Purging

 

We’ve been shuffling the contents of our house around. That’s a pretty way of saying we’ve been moving books, bookcases, papers, desks, CDs, and games. I’ve been bravely culling our collection, mailing an average of five books a day. We got to the point in the process where the mess was overwhelming and I was approaching paralysis. My husband, seeing the situation—calculating the time before our house is full to the rafters with boys, toys, and thrills—pitched in, bringing order out of chaos.

I had boxes and boxes of binders: small, medium and extra-large three-ring binders. I’m embarrassed to admit the years of my life that I’ve spent putting paper in binders. I had at least eight thick binders, full of magazine articles I’d clipped, trimmed, indexed, paper-protected, and clicked into binders.  I had reams of notes from conferences, classes, seminars, forums, symposiums, and workshops, all three-hole punched. And a half dozen binders with full magazines slipped through those plastic-strip thingies you see in libraries.

All those years of organization sent to the recycle bin. The humiliating recognition that when I thought I was being so clever, so resourceful…um, I wasn’t.  

Finally, I worked through the residue of my homeschool life. Binders for every subject. Binders for sub-subjects. Samples of my sons’ work. I saved representative pages, but recycled dozens of three-point paragraphs.

Curt kept me focused. I felt the refreshing lightness that comes with relinquishment. This is good, I told myself. At the same time, it was sad. A huge part of my life—15 years—is done. I worked to keep up a disciplined view of what was happening. And then, I had an emotional hernia: my reasoning tore and my emotion bulged. I kept working through tears.

“I loved this. I loved learning so much. I loved teaching,” I sniffed. “Do you remember coming home and we couldn’t wait to tell you about Savonarola, Cortez, Romney, or Fibonacci numbers?”  Selective memory: I didn’t mention the anger, the failures, the frustrations. “It feels like I’m throwing away proof that I really did this.”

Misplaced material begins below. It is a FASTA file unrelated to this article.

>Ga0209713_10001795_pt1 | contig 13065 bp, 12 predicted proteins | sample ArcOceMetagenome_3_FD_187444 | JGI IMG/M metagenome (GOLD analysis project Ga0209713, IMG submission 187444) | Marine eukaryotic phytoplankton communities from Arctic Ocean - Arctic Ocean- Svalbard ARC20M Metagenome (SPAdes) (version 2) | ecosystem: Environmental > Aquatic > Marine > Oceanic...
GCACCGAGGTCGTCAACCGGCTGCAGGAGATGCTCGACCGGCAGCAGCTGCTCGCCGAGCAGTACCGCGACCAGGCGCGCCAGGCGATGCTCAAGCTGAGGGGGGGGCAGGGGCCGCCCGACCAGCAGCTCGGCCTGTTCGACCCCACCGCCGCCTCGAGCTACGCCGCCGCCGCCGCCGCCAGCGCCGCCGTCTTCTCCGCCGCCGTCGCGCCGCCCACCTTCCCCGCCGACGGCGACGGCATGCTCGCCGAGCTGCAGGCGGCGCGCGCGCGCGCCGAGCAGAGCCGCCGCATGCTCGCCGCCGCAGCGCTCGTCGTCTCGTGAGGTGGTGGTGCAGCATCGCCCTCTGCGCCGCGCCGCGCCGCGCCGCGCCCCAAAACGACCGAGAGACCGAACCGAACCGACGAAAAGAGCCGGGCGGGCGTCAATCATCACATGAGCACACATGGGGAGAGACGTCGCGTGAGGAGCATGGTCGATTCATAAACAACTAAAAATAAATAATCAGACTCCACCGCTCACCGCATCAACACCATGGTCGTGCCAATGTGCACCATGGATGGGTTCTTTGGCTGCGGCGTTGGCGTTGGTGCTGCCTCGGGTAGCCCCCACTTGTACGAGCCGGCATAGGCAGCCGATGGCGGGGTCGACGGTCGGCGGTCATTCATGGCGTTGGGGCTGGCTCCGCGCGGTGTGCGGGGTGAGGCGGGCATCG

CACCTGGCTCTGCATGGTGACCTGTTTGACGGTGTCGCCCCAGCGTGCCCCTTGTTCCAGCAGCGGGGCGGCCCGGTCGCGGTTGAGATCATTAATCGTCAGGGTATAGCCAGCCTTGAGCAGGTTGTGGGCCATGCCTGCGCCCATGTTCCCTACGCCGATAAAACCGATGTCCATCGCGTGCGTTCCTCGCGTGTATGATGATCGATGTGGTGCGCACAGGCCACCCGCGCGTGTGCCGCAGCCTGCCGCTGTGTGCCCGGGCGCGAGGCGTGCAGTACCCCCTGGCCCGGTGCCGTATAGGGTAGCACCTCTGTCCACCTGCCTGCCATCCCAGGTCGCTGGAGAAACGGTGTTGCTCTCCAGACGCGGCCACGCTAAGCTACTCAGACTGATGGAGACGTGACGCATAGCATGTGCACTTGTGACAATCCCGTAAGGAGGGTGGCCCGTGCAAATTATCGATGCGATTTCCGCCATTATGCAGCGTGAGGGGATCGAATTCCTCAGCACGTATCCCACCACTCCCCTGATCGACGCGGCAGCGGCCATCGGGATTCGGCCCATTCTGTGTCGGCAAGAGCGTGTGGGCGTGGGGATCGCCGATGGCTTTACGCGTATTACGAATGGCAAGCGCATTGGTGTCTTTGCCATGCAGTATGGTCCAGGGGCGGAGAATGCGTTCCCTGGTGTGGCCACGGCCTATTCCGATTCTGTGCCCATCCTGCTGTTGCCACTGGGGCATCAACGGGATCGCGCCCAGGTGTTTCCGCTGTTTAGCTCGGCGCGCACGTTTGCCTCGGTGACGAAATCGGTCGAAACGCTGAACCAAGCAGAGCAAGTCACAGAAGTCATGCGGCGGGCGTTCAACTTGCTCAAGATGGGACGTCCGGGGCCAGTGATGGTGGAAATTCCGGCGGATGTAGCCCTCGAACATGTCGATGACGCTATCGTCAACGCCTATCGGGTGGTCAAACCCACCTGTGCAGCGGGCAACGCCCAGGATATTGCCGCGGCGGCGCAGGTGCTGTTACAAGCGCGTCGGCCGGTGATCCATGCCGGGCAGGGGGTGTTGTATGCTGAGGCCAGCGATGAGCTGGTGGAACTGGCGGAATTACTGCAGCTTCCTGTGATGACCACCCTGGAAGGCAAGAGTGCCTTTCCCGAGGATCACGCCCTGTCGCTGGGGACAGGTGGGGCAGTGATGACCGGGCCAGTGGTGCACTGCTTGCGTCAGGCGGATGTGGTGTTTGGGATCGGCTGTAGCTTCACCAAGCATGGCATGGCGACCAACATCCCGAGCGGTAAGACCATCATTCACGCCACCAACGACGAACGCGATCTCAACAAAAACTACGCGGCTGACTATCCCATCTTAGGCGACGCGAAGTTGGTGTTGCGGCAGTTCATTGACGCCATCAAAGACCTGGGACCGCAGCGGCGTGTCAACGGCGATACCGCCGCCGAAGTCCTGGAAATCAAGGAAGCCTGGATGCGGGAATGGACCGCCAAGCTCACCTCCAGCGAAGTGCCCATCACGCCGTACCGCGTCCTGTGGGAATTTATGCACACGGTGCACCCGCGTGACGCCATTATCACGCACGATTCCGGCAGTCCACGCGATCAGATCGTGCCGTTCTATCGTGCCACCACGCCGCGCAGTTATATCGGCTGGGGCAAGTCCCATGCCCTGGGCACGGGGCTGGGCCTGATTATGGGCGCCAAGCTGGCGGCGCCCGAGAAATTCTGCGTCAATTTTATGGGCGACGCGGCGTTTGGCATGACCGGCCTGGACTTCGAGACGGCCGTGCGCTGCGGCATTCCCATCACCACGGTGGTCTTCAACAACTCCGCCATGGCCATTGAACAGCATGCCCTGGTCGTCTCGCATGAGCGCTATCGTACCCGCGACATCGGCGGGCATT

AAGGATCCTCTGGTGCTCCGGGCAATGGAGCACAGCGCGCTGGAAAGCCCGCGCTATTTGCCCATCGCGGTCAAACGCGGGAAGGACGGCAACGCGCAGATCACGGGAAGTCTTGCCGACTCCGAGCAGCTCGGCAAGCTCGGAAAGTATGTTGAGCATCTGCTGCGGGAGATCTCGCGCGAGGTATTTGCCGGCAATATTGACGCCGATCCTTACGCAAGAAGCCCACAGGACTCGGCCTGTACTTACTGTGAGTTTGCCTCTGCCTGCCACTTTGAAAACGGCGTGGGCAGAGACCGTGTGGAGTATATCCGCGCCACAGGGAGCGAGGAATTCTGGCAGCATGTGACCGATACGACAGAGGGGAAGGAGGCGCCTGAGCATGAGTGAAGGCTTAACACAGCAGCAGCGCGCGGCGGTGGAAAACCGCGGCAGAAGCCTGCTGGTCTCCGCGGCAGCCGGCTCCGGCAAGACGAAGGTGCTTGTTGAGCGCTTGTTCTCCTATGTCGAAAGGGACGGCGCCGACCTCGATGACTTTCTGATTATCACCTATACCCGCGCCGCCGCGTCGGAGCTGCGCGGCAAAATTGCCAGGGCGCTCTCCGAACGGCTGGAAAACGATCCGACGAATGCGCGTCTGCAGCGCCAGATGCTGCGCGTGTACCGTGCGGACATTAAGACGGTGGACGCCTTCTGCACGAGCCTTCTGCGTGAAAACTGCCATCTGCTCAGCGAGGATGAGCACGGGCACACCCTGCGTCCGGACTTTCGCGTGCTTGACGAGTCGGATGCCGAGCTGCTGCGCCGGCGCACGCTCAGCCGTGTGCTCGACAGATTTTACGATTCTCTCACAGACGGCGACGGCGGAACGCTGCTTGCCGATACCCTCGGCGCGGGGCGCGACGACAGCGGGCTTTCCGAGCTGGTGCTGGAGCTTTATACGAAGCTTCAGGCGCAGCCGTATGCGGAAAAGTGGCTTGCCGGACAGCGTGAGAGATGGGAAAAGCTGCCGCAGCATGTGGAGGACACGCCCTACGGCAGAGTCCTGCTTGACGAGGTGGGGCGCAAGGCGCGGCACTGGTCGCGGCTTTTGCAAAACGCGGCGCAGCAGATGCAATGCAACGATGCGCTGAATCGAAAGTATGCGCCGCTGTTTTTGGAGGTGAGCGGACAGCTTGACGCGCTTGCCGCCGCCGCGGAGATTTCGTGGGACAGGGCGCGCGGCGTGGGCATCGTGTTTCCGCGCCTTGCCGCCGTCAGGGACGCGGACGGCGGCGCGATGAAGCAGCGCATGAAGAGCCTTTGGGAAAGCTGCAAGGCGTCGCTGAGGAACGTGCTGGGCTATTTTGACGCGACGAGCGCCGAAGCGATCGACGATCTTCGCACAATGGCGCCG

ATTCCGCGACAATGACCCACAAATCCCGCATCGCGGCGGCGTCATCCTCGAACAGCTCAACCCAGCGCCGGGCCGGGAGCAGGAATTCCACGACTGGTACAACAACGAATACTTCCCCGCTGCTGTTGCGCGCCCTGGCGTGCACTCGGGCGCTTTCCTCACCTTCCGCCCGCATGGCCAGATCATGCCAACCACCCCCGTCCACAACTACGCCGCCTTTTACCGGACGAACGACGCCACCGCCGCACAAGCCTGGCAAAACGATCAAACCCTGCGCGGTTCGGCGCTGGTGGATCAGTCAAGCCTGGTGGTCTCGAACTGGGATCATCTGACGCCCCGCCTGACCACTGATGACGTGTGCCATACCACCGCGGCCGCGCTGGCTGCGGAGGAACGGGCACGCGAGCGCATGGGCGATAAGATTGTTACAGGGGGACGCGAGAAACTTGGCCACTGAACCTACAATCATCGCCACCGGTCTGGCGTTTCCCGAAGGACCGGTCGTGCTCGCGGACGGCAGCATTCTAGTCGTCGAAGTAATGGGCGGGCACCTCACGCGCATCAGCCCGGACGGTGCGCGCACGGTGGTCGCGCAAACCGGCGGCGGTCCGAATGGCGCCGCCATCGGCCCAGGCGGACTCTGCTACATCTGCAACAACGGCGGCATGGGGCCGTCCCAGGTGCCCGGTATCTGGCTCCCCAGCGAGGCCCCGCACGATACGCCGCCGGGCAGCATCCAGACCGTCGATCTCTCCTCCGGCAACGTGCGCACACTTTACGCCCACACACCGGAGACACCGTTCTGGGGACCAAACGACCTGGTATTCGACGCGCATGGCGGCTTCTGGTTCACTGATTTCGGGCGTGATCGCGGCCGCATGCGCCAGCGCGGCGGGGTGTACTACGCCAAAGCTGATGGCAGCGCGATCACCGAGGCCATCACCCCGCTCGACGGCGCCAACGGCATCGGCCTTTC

“Our sons are the proof. And now you can pour yourself into our grandsons.”

I write this to encourage you who are in the trenches. Work hard and persevere. There will come a time when you look back on what you are doing now with a fierce fondness. You will say, “I loved this. I loved learning so much. I loved teaching my kids.”

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A Complicated System for Processing Christmas Cards

 

So you get a stack of cards, photos, letters from friends near and far.  Now it’s January.  What do you do with them?  Huck the whole stack into the trash?  (ouch! It hurts just to type that!)  Toss the letters and cards and put the pictures on the front of your fridge?  Start a photo album devoted to friend’s Christmas pictures?  Bundle them up to read next Christmas?  (But eventually you have to dispose them, one would think.)

This question has haunted me. 

You see, I inherited my father’s DNA, which means I like to capture information by cataloging or categorizing it.

So I developed a system.  An address book system. It isn’t simple, it takes time, but I find it hard to deviate from the plan.  Even, as I recently discovered, when I’m three years in arrears. 

I bought a plain lined journal with pages that are 8 x 5½.  I put the alphabet in the top right corner of several pages.  Sure enough I did not leave enough room for B’s, C’s and H’s.  I transferred my addresses in pencil including phone numbers and emails.  Two addresses to a page is about right.  Leave the left page blank. 

To the right of the addresses I put names of kids, pets (if the pet’s names are important) and birth dates, if I know them.  In the margin at the left I write in when I mail (or give) our Christmas letters: 05, 06, 08, 10. 

One day my brother called to tell me that my girlfriend’s mom had died.  How did you find out? I asked. My girlfriend’s husband had taken the deceased’s address book and called everyone in the book.  From that anecdote, I added another feature: I note the relationship in the column.  Online friend, former pastor, Carol’s friend from Lombard, Klamath Falls neighbor, college friend.   If we share last names I think that is obvious enough.  Some addresses are old and stale.  Rather than erase them, I note Archive in the column.  I hope my kids know not to call the Archives when I die.

Now we’re ready to process Christmas cards and letters.

We need: address book, eraser, scissors (I use plain and deckled) pencil, pen, scotch tape or glue stick, recycle bin, wastebasket. 

1.  Christmas card with printed signature: check address, recycle.
2.  Christmas card with photo enclosed or a Photocard.  Check address, trim photo and tape to address book on page across from address.  If there are many photos, I start stacking them (tape one above the other).
3.  Letter and photo.  Check address, read letter, make notes next to people’s names in address book.  John (ASU), Ariel (horses), Mandy (swim team).  Trim photo, attach to address book.
4.  Christmas letter with photo embedded.  Same as above; after notes are made, trim photo and attach to address book.

When all the Christmas cards are processed, I usually have a stack of photos for my cork board, a thicker address book, and notes in my prayer journal. 

In theory, I am ready for the next round of letter sending.

How do you do it?  Any tips to share?